The Commission for Public Complaints Against the RCMP releases its Annual Report for 2008-2009

    News Release Highlights

    - Public complaints received by the CPC against RCMP members increased
      by 34.5%.
    - The CPC is currently investigating in-custody deaths that involved the
      use of a Taser by a RCMP member.
    - RCMP Taser use policies, training and reporting requirements have
      changed as a result of the CPC's June 2008 Taser report.
    - The CPC anticipates releasing its final report on the Robert Dziekanski
      Taser incident no later than Labour Day.

    OTTAWA, June 11 /CNW Telbec/ - The Commission for Public Complaints
Against the RCMP (CPC) released its 2008-2009 annual report today. The
36-page, user-friendly report details all CPC activities and endeavours
conducted over the past fiscal year.
    Civilian oversight remains a key tool throughout the Western world to
help build and maintain public confidence in a police force. No police force
is more important to Canadians than the RCMP. The federal force provides
contracted services to more than 200 Canadian municipalities, 600 First
Nations communities, eight provinces and three territories. As such, the
Mounties play an essential role within Canadian society.
    The goal of the CPC is to ensure that RCMP members are held to the
highest standard of accountability in the conduct of their duties. Key to this
objective is ensuring that Canadians are made aware of, and given access to
the impartial and independent complaints process administered by the CPC on
their behalf.
    This year's annual report outlines a number of seminal investigations and
reports undertaken by the CPC to address critically important issues such as
RCMP Taser use and policies, in-custody deaths, and the use of search and
seizure as a preventative security measure at large civic events.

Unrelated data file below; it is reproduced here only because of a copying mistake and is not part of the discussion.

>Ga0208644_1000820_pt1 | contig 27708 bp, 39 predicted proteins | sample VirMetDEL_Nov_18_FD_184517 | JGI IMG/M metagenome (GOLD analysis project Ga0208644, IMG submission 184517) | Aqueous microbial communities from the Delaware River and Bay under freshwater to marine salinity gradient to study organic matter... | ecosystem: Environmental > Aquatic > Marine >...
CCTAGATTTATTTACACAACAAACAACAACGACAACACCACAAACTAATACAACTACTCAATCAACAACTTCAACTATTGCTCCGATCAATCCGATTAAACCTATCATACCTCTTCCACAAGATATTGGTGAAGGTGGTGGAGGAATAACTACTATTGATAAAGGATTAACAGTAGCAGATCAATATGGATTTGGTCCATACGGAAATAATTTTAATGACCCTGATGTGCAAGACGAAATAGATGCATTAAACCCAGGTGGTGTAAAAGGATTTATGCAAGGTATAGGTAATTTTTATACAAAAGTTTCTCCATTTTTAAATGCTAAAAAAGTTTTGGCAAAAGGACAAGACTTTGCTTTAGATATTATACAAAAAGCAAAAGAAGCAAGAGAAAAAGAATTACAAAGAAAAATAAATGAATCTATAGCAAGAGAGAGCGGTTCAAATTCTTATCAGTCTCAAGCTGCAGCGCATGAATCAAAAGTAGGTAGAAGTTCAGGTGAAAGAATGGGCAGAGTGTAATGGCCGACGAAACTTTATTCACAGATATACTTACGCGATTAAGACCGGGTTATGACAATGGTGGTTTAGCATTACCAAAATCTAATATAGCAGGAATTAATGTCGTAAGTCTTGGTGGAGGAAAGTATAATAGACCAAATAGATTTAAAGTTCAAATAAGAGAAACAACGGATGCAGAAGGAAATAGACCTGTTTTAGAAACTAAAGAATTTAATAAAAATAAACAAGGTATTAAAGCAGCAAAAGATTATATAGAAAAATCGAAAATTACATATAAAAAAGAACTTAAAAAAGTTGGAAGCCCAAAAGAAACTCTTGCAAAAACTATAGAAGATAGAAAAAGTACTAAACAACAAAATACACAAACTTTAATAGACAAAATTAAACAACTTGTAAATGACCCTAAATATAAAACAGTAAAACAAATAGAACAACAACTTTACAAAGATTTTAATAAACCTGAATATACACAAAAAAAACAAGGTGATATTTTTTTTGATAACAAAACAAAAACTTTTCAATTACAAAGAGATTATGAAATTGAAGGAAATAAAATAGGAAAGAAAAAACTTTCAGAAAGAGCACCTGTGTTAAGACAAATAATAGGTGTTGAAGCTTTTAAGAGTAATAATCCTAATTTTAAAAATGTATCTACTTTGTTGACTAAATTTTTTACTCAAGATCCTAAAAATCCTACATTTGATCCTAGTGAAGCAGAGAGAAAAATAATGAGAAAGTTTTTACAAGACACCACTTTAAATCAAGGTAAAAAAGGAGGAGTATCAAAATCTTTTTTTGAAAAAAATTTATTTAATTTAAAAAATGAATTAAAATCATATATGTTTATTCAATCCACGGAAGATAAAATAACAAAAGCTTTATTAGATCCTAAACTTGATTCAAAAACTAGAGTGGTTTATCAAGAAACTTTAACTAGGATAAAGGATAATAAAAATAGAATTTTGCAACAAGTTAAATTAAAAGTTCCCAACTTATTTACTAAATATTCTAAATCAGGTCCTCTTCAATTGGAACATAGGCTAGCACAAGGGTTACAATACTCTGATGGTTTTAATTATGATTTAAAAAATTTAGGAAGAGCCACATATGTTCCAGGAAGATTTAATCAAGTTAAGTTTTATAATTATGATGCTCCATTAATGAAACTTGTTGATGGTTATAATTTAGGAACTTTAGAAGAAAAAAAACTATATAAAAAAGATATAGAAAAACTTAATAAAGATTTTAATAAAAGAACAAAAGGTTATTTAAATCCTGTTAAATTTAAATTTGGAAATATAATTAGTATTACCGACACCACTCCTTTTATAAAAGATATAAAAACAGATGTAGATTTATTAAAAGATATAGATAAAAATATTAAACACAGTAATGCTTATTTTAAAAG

In its June 2008 Taser Use Report (2001-2007), the CPC identified 22
recommendations which required immediate implementation by the RCMP on Taser
use policies, training and reporting. The RCMP has made significant progress
and is working closely with CPC. Of note, 2008 Taser use by the RCMP dropped
significantly compared to prior years. The CPC still has remaining concerns
about Taser use, however.
    The CPC is conducting an investigation into all in-custody deaths up to
February 2009 where the use of Taser by a RCMP member was involved. The CPC
has completed its report on RCMP criminal investigations into the conduct of
RCMP members (Police investigating Police). The report was submitted to the
RCMP Commissioner in late May 2009. The report will be publically released in
the coming weeks.
    The CPC is nearing completion of its investigation into the high-profile
Robert Dziekanski Taser incident. The initial report, along with its findings
and recommendations, will be formally submitted to the Minister of Public
Safety and RCMP Commissioner in the coming weeks. The CPC anticipates
releasing the final report no later than Labour Day.
    2008-2009 was an unprecedented year of activity for the CPC. The number
of public complaints against the RCMP received by CPC increased by 34.5%
compared to the year prior. Enquiries, Alternative Dispute Resolutions and
Public Complaints handled by the CPC collectively rose by 20%.
    "The RCMP is a critically important Canadian institution which is faced
with significant institutional and demographic challenges," said Paul E.
Kennedy, CPC Chair. "There is a growing perception of a public trust deficit.
This can be eliminated by greater transparency and accountability. Justice
O'Connor and Mr. David Brown, Q.C. have strongly urged that an enhanced regime
for civilian review of RCMP activities will best serve the institution of the
RCMP. Distrust cannot become the central characteristic of public-police
discourse. The RCMP, its members and all Canadians deserve better."
    The Annual Report is available at:

For further information:

For further information: Nelson Kalil, Manager, Communications, (613)

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